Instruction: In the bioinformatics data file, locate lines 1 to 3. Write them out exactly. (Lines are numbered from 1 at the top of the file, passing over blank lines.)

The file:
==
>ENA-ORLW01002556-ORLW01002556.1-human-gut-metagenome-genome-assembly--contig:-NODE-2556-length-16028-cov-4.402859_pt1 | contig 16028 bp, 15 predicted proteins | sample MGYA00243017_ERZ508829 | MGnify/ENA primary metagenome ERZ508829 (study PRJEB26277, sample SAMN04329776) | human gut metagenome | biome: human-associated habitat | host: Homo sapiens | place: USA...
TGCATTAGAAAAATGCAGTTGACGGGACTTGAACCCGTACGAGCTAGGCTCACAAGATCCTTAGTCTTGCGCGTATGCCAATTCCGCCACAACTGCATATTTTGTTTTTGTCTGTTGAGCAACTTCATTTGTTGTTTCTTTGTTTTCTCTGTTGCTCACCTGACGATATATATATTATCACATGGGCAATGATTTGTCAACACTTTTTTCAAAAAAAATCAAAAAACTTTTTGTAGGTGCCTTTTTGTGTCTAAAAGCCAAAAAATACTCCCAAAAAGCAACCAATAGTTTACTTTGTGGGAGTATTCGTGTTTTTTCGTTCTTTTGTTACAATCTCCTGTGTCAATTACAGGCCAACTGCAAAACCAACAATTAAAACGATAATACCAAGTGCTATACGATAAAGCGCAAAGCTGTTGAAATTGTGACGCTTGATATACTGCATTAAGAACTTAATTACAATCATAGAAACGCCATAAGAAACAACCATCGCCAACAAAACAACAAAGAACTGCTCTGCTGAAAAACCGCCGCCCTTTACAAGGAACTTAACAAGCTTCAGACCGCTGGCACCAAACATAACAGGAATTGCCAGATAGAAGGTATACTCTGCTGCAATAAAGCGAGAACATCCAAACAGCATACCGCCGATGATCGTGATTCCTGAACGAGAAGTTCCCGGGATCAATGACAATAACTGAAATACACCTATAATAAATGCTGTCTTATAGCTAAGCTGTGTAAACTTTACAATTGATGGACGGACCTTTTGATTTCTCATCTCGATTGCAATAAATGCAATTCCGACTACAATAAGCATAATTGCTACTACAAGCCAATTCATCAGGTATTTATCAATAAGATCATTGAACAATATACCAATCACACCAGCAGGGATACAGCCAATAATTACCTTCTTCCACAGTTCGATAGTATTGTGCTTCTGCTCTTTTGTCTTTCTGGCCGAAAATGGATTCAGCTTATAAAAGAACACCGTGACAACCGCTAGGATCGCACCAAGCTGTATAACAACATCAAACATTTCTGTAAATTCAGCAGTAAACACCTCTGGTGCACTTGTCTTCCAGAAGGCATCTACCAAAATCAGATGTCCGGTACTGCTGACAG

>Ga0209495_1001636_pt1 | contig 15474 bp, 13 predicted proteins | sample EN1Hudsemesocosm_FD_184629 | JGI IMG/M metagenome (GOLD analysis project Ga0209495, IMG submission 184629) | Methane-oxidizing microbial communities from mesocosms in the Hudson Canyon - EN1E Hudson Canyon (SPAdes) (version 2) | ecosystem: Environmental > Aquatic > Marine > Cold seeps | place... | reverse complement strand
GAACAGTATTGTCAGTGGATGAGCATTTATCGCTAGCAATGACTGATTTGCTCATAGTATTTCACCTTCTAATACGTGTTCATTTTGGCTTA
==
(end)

>ENA-ORLW01002556-ORLW01002556.1-human-gut-metagenome-genome-assembly--contig:-NODE-2556-length-16028-cov-4.402859_pt1 | contig 16028 bp, 15 predicted proteins | sample MGYA00243017_ERZ508829 | MGnify/ENA primary metagenome ERZ508829 (study PRJEB26277, sample SAMN04329776) | human gut metagenome | biome: human-associated habitat | host: Homo sapiens | place: USA...
TGCATTAGAAAAATGCAGTTGACGGGACTTGAACCCGTACGAGCTAGGCTCACAAGATCCTTAGTCTTGCGCGTATGCCAATTCCGCCACAACTGCATATTTTGTTTTTGTCTGTTGAGCAACTTCATTTGTTGTTTCTTTGTTTTCTCTGTTGCTCACCTGACGATATATATATTATCACATGGGCAATGATTTGTCAACACTTTTTTCAAAAAAAATCAAAAAACTTTTTGTAGGTGCCTTTTTGTGTCTAAAAGCCAAAAAATACTCCCAAAAAGCAACCAATAGTTTACTTTGTGGGAGTATTCGTGTTTTTTCGTTCTTTTGTTACAATCTCCTGTGTCAATTACAGGCCAACTGCAAAACCAACAATTAAAACGATAATACCAAGTGCTATACGATAAAGCGCAAAGCTGTTGAAATTGTGACGCTTGATATACTGCATTAAGAACTTAATTACAATCATAGAAACGCCATAAGAAACAACCATCGCCAACAAAACAACAAAGAACTGCTCTGCTGAAAAACCGCCGCCCTTTACAAGGAACTTAACAAGCTTCAGACCGCTGGCACCAAACATAACAGGAATTGCCAGATAGAAGGTATACTCTGCTGCAATAAAGCGAGAACATCCAAACAGCATACCGCCGATGATCGTGATTCCTGAACGAGAAGTTCCCGGGATCAATGACAATAACTGAAATACACCTATAATAAATGCTGTCTTATAGCTAAGCTGTGTAAACTTTACAATTGATGGACGGACCTTTTGATTTCTCATCTCGATTGCAATAAATGCAATTCCGACTACAATAAGCATAATTGCTACTACAAGCCAATTCATCAGGTATTTATCAATAAGATCATTGAACAATATACCAATCACACCAGCAGGGATACAGCCAATAATTACCTTCTTCCACAGTTCGATAGTATTGTGCTTCTGCTCTTTTGTCTTTCTGGCCGAAAATGGATTCAGCTTATAAAAGAACACCGTGACAACCGCTAGGATCGCACCAAGCTGTATAACAACATCAAACATTTCTGTAAATTCAGCAGTAAACACCTCTGGTGCACTTGTCTTCCAGAAGGCATCTACCAAAATCAGATGTCCGGTACTGCTGACAG

>Ga0209495_1001636_pt1 | contig 15474 bp, 13 predicted proteins | sample EN1Hudsemesocosm_FD_184629 | JGI IMG/M metagenome (GOLD analysis project Ga0209495, IMG submission 184629) | Methane-oxidizing microbial communities from mesocosms in the Hudson Canyon - EN1E Hudson Canyon (SPAdes) (version 2) | ecosystem: Environmental > Aquatic > Marine > Cold seeps | place... | reverse complement strand